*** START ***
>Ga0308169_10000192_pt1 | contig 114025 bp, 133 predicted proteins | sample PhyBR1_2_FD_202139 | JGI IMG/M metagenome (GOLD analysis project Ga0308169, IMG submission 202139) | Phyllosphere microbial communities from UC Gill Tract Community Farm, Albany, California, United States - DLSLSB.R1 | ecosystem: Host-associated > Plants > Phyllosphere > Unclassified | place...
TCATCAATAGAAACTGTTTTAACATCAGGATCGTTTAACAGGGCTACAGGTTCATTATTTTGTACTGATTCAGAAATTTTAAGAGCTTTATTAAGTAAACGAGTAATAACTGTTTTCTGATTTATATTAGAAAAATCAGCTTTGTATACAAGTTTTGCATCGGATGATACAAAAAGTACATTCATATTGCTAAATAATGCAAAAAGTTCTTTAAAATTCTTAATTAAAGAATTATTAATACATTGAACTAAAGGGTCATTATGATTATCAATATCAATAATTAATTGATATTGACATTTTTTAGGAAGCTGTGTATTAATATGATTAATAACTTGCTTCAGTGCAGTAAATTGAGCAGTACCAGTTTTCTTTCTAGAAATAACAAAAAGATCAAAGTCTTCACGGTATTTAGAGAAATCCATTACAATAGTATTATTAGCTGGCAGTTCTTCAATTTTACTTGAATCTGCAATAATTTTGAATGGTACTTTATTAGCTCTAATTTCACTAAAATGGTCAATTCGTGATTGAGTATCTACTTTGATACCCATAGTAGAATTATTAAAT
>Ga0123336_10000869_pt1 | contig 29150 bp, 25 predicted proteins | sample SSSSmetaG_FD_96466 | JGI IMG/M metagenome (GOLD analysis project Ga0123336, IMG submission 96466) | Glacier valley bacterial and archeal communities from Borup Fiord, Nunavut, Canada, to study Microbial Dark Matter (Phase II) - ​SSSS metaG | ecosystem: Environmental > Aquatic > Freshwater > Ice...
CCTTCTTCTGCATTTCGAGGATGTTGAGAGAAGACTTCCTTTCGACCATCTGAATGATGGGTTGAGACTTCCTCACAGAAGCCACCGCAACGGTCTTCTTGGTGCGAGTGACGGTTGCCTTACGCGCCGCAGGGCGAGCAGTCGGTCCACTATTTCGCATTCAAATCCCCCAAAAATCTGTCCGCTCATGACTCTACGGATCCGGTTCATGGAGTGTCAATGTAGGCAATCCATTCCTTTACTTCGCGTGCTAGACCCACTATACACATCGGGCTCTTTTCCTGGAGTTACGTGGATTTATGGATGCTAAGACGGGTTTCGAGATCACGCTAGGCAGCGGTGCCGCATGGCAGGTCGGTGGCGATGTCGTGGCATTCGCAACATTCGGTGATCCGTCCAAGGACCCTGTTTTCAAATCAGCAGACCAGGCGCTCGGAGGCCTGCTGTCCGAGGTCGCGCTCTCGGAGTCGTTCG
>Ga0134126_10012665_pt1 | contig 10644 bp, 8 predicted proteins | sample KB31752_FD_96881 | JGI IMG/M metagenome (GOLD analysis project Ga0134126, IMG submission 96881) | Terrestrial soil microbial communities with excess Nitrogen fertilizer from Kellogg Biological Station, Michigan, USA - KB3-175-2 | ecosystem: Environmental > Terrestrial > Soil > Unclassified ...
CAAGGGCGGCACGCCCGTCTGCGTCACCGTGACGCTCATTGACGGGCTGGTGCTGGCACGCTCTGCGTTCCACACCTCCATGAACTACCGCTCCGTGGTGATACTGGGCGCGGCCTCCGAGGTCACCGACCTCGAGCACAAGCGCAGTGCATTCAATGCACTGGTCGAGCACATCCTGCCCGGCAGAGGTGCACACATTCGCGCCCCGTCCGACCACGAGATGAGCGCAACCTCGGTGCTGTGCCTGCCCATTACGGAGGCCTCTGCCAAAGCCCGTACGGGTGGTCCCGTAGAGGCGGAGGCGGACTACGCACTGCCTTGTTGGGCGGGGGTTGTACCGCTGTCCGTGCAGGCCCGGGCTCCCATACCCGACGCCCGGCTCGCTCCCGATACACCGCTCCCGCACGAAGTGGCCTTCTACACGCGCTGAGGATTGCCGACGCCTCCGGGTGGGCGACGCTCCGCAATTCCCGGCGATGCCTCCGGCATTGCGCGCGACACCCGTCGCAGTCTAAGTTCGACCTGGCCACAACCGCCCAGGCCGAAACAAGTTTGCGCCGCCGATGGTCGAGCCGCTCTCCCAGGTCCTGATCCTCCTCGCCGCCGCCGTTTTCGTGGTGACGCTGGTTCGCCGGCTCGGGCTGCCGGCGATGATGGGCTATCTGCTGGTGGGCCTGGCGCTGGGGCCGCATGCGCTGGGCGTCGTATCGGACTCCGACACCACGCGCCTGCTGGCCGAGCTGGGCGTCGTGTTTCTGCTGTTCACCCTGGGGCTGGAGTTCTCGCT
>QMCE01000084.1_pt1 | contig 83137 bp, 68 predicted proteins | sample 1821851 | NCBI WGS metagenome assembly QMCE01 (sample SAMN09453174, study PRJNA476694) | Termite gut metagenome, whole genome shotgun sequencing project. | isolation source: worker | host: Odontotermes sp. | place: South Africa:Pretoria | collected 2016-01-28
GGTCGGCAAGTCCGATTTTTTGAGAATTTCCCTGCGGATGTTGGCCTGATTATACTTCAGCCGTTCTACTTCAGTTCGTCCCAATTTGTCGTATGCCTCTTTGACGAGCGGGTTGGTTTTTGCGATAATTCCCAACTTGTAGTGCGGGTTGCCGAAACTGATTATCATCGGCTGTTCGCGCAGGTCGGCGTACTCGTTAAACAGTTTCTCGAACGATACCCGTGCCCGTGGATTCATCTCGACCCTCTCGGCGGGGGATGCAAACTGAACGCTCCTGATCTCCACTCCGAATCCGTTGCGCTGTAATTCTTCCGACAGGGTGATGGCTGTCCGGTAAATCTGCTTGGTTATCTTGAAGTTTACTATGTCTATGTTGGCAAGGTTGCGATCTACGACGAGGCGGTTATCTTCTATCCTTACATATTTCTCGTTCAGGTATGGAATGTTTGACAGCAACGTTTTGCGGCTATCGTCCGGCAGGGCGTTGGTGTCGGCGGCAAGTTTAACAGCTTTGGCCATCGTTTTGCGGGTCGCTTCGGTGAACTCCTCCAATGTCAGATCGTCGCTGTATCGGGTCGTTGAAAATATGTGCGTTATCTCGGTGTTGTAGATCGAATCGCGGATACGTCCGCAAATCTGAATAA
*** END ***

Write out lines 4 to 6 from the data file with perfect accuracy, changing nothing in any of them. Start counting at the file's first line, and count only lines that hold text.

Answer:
CCTTCTTCTGCATTTCGAGGATGTTGAGAGAAGACTTCCTTTCGACCATCTGAATGATGGGTTGAGACTTCCTCACAGAAGCCACCGCAACGGTCTTCTTGGTGCGAGTGACGGTTGCCTTACGCGCCGCAGGGCGAGCAGTCGGTCCACTATTTCGCATTCAAATCCCCCAAAAATCTGTCCGCTCATGACTCTACGGATCCGGTTCATGGAGTGTCAATGTAGGCAATCCATTCCTTTACTTCGCGTGCTAGACCCACTATACACATCGGGCTCTTTTCCTGGAGTTACGTGGATTTATGGATGCTAAGACGGGTTTCGAGATCACGCTAGGCAGCGGTGCCGCATGGCAGGTCGGTGGCGATGTCGTGGCATTCGCAACATTCGGTGATCCGTCCAAGGACCCTGTTTTCAAATCAGCAGACCAGGCGCTCGGAGGCCTGCTGTCCGAGGTCGCGCTCTCGGAGTCGTTCG
>Ga0134126_10012665_pt1 | contig 10644 bp, 8 predicted proteins | sample KB31752_FD_96881 | JGI IMG/M metagenome (GOLD analysis project Ga0134126, IMG submission 96881) | Terrestrial soil microbial communities with excess Nitrogen fertilizer from Kellogg Biological Station, Michigan, USA - KB3-175-2 | ecosystem: Environmental > Terrestrial > Soil > Unclassified ...
CAAGGGCGGCACGCCCGTCTGCGTCACCGTGACGCTCATTGACGGGCTGGTGCTGGCACGCTCTGCGTTCCACACCTCCATGAACTACCGCTCCGTGGTGATACTGGGCGCGGCCTCCGAGGTCACCGACCTCGAGCACAAGCGCAGTGCATTCAATGCACTGGTCGAGCACATCCTGCCCGGCAGAGGTGCACACATTCGCGCCCCGTCCGACCACGAGATGAGCGCAACCTCGGTGCTGTGCCTGCCCATTACGGAGGCCTCTGCCAAAGCCCGTACGGGTGGTCCCGTAGAGGCGGAGGCGGACTACGCACTGCCTTGTTGGGCGGGGGTTGTACCGCTGTCCGTGCAGGCCCGGGCTCCCATACCCGACGCCCGGCTCGCTCCCGATACACCGCTCCCGCACGAAGTGGCCTTCTACACGCGCTGAGGATTGCCGACGCCTCCGGGTGGGCGACGCTCCGCAATTCCCGGCGATGCCTCCGGCATTGCGCGCGACACCCGTCGCAGTCTAAGTTCGACCTGGCCACAACCGCCCAGGCCGAAACAAGTTTGCGCCGCCGATGGTCGAGCCGCTCTCCCAGGTCCTGATCCTCCTCGCCGCCGCCGTTTTCGTGGTGACGCTGGTTCGCCGGCTCGGGCTGCCGGCGATGATGGGCTATCTGCTGGTGGGCCTGGCGCTGGGGCCGCATGCGCTGGGCGTCGTATCGGACTCCGACACCACGCGCCTGCTGGCCGAGCTGGGCGTCGTGTTTCTGCTGTTCACCCTGGGGCTGGAGTTCTCGCT